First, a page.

Carissa is an artist, writer and founder of People I’ve Loved, a printmaking workshop based in the San Francisco Bay Area. Alongside a team of talented ladies (who are all practicing artists), she spends her days working from a sunny farmhouse studio creating inky illustrations for cards, pins and a whole manner of charming accessories and homewares.
People I’ve Loved was born out of the desire to bring people closer together. In 2010, after studying print, she started Colpa Press with pal Luca Antonucci where they published affordable yet unique books and objects. She has also written her own book, I Like You, I Love You about the whirlwind stages of relationships.
Having long been fascinated by social interactions and human idiosyncrasies, Carissa enjoyed the idea that she could used the printed medium to create an authentic connection between two people.
A self-confessed hopeless romantic and lover of a happy ending, Carissa’s designs are heartfelt, relatable and full of positivity. They enable us to reach out to our friends and family, but remind us to give ourselves a little pat on the back more often. Catching up with Carissa, we’re reminded of the power of small pleasures - cooking, gardening and spending time with friends.
Hello Carissa, tell us how an illustration start its life? Do you enjoy scribbling solo, or brainstorming with your team? Has anything stuck with you recently that’s made it onto a card?
Hummmm. This is something I have been thinking about alot lately. I live in fear of not being able to make things. Or just that feeling of nothing coming to mind. I keep trying to develop a system or routine to my practice that I can just get into and trust something will come. But I am terrible with consistency. I love doing it both ways. I love people. And as I get older, I also love being alone. But as a rule of thumb, I think lots of minds are better than one. And I cannot do anything without a little feedback - it feels like swimming in an ocean alone with no land in site. I think as humans we only know where we are in relation to each other so we really need each other to make sense of anything.
How does stationery play a part in your creative process? Do you have any favourite tools?
I am really into sumi ink. I think that having a background in printmaking and being endlessly fascinated with humans makes stationery a convenient vehicle. Lots of times I think what would I do if I could do anything? Without the restrictions of what supplies I have and know how to use, etc. I find that really stifling. I like limits. I like to have things working within a set of rules. When the possibilities are endless, I go nowhere. I guess in this regard I feel more in line with a designer - solving problems and arranging the things I have to work for the things I need.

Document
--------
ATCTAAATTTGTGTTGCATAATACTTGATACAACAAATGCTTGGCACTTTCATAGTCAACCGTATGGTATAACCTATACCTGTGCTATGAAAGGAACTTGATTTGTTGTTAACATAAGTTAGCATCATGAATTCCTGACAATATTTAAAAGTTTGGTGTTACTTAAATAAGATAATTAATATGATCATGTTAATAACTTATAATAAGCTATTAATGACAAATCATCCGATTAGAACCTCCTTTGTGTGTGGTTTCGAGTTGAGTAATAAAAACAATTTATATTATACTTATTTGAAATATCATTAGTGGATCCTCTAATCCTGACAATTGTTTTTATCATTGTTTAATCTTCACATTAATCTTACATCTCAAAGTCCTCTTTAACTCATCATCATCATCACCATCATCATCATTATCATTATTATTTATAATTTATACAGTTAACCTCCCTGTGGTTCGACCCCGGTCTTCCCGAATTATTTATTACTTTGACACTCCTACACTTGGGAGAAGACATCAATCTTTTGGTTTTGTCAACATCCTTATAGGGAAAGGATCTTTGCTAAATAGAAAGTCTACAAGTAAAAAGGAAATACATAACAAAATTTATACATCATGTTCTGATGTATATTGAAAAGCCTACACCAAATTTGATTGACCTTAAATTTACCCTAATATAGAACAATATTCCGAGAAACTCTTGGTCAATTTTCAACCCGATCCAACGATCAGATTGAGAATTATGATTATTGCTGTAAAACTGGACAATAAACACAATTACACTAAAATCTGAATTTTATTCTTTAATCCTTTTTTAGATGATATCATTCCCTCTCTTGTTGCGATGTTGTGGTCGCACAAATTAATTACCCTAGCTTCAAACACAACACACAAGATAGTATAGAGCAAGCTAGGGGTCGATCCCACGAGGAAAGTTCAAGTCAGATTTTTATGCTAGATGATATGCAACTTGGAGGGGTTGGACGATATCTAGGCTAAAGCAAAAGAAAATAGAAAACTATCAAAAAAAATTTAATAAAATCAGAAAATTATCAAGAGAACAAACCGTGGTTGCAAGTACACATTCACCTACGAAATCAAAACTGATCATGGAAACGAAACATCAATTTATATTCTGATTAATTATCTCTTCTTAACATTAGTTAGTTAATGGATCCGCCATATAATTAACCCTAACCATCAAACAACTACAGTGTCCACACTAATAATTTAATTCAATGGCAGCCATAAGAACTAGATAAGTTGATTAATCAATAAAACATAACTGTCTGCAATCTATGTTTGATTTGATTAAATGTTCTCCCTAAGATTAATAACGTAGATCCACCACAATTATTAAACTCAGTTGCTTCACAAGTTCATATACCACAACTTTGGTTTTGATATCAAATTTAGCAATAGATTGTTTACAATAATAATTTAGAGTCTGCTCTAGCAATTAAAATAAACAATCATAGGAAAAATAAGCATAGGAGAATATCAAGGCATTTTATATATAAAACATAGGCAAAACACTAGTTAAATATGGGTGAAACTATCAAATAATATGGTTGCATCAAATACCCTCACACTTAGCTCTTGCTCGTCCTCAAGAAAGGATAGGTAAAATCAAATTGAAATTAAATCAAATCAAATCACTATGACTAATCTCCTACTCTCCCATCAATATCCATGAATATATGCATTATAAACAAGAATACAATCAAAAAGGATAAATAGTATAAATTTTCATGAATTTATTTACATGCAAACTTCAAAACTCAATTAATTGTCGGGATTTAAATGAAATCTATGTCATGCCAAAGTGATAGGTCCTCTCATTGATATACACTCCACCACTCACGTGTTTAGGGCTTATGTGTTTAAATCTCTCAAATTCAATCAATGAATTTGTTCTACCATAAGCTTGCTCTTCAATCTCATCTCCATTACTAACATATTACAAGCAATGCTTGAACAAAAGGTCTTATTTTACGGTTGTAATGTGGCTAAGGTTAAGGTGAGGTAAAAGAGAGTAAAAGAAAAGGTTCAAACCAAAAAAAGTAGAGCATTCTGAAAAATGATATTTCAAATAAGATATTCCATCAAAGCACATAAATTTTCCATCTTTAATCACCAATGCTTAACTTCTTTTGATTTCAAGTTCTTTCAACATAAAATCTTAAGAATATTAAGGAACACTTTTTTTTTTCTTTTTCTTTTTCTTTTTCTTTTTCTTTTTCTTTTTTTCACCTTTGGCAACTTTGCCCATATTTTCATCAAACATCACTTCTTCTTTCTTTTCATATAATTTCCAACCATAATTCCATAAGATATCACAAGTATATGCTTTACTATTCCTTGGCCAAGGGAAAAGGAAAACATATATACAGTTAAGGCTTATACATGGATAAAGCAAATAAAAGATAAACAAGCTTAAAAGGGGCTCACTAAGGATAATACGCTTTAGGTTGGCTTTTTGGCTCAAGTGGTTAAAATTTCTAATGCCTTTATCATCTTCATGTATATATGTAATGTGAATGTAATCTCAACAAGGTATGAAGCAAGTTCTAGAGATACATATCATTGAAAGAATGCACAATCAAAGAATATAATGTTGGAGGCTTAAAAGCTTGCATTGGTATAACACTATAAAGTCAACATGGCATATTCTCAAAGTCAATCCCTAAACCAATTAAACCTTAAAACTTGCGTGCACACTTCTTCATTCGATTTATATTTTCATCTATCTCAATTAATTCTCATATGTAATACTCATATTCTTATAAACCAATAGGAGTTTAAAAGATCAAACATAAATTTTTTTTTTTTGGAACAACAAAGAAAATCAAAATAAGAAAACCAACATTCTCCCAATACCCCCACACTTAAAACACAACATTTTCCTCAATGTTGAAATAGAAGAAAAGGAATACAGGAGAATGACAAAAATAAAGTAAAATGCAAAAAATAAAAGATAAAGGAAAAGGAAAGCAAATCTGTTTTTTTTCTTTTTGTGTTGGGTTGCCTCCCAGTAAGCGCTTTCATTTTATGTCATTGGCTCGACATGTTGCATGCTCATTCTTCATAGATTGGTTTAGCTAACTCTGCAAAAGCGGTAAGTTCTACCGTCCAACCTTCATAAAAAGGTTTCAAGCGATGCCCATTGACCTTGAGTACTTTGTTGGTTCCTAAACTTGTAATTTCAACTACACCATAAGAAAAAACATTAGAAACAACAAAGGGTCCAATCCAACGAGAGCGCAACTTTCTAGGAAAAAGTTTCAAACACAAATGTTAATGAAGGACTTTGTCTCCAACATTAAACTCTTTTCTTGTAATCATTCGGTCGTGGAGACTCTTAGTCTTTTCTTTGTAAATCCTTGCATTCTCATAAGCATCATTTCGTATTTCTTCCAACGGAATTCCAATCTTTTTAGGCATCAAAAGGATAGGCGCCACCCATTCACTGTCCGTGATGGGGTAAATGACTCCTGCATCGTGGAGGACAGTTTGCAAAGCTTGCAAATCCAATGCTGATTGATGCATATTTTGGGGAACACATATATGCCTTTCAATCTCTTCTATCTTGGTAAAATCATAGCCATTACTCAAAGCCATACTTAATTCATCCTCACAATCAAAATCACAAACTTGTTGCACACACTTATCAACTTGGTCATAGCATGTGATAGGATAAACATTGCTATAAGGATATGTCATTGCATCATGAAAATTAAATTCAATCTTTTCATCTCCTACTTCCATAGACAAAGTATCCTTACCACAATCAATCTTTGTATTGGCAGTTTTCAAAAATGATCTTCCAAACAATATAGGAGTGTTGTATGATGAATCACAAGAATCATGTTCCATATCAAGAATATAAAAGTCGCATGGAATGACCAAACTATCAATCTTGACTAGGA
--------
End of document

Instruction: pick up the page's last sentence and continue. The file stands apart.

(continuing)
The Bay Area is such a creative hub. What is it about Oakland that you adore?
Lots of things. The air. The sun. The people. The bugs. The veggie section at the store. I think all places are creative places. I wouldn't say that here was more than anywhere. I guess it depends on how you define creative. I think that people everywhere are trying their gosh darn best to make life work, which I think is a creative struggle. I love it here. I do. But this place has its issues. Rent is crazy.
What’s the most memorable job you’ve worked on and why?
I worked at a gallery after grad school. And the owner was so crazy! He would say things like, "Go take my car and drive off the bridge." Or "I'm sorry I made you cry, I just don't care about you all that much." And somehow despite this, I loved him. And wanted to have him care about me back. Not in a romantic way, but in a we care about each other as humans way. Not too long ago I ran into him in a parking lot in the city. He asked me if I could pay for his parking and offered me his card. I couldn't tell if he remembered me. Then I gave him a cookie I made, after I paid for his parking. He took one bit and said, "These aren't very good." And somehow that feeling of wanting someone to think you are an ok human rushed back to me as if no time had passed.
Name one or two zines or artists’ books on your currently reading list?
I have been really into Chris Kraus as of late. Also, I am reading Why Time Flies.
Tell us about the last letter you wrote (or received)?
I wrote a valentine yesterday to Josh. I am really into letters. Getting them and giving them.
And lastly, how do you switch off and save from work overwhelming?
If you find a good way to do this, let me know. This sounds cliche, but I had a mental breakdown in 2016 and since then I garden. Watching things grow and having non-structured time is really great.
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Images © Nicola Parisi 2018